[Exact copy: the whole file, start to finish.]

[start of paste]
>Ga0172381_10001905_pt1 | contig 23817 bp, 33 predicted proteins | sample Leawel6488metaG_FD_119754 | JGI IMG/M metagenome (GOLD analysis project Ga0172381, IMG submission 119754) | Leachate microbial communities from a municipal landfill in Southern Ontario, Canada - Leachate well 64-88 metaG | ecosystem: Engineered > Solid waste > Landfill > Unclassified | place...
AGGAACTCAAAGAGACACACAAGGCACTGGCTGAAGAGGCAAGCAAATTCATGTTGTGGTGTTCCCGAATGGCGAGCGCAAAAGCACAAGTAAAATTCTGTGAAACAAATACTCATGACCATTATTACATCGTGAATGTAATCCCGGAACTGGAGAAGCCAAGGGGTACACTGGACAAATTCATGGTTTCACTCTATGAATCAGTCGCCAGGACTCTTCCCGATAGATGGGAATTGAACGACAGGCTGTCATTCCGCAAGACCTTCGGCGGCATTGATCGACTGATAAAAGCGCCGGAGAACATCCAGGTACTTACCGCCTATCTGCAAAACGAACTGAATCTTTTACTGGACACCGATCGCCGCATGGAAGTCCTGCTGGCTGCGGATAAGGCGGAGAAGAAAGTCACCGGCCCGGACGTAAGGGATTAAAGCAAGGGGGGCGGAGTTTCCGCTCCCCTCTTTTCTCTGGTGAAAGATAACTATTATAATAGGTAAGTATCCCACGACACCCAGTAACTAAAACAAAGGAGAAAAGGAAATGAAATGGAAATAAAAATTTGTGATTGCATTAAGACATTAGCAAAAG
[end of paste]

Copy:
>Ga0172381_10001905_pt1 | contig 23817 bp, 33 predicted proteins | sample Leawel6488metaG_FD_119754 | JGI IMG/M metagenome (GOLD analysis project Ga0172381, IMG submission 119754) | Leachate microbial communities from a municipal landfill in Southern Ontario, Canada - Leachate well 64-88 metaG | ecosystem: Engineered > Solid waste > Landfill > Unclassified | place...
AGGAACTCAAAGAGACACACAAGGCACTGGCTGAAGAGGCAAGCAAATTCATGTTGTGGTGTTCCCGAATGGCGAGCGCAAAAGCACAAGTAAAATTCTGTGAAACAAATACTCATGACCATTATTACATCGTGAATGTAATCCCGGAACTGGAGAAGCCAAGGGGTACACTGGACAAATTCATGGTTTCACTCTATGAATCAGTCGCCAGGACTCTTCCCGATAGATGGGAATTGAACGACAGGCTGTCATTCCGCAAGACCTTCGGCGGCATTGATCGACTGATAAAAGCGCCGGAGAACATCCAGGTACTTACCGCCTATCTGCAAAACGAACTGAATCTTTTACTGGACACCGATCGCCGCATGGAAGTCCTGCTGGCTGCGGATAAGGCGGAGAAGAAAGTCACCGGCCCGGACGTAAGGGATTAAAGCAAGGGGGGCGGAGTTTCCGCTCCCCTCTTTTCTCTGGTGAAAGATAACTATTATAATAGGTAAGTATCCCACGACACCCAGTAACTAAAACAAAGGAGAAAAGGAAATGAAATGGAAATAAAAATTTGTGATTGCATTAAGACATTAGCAAAAG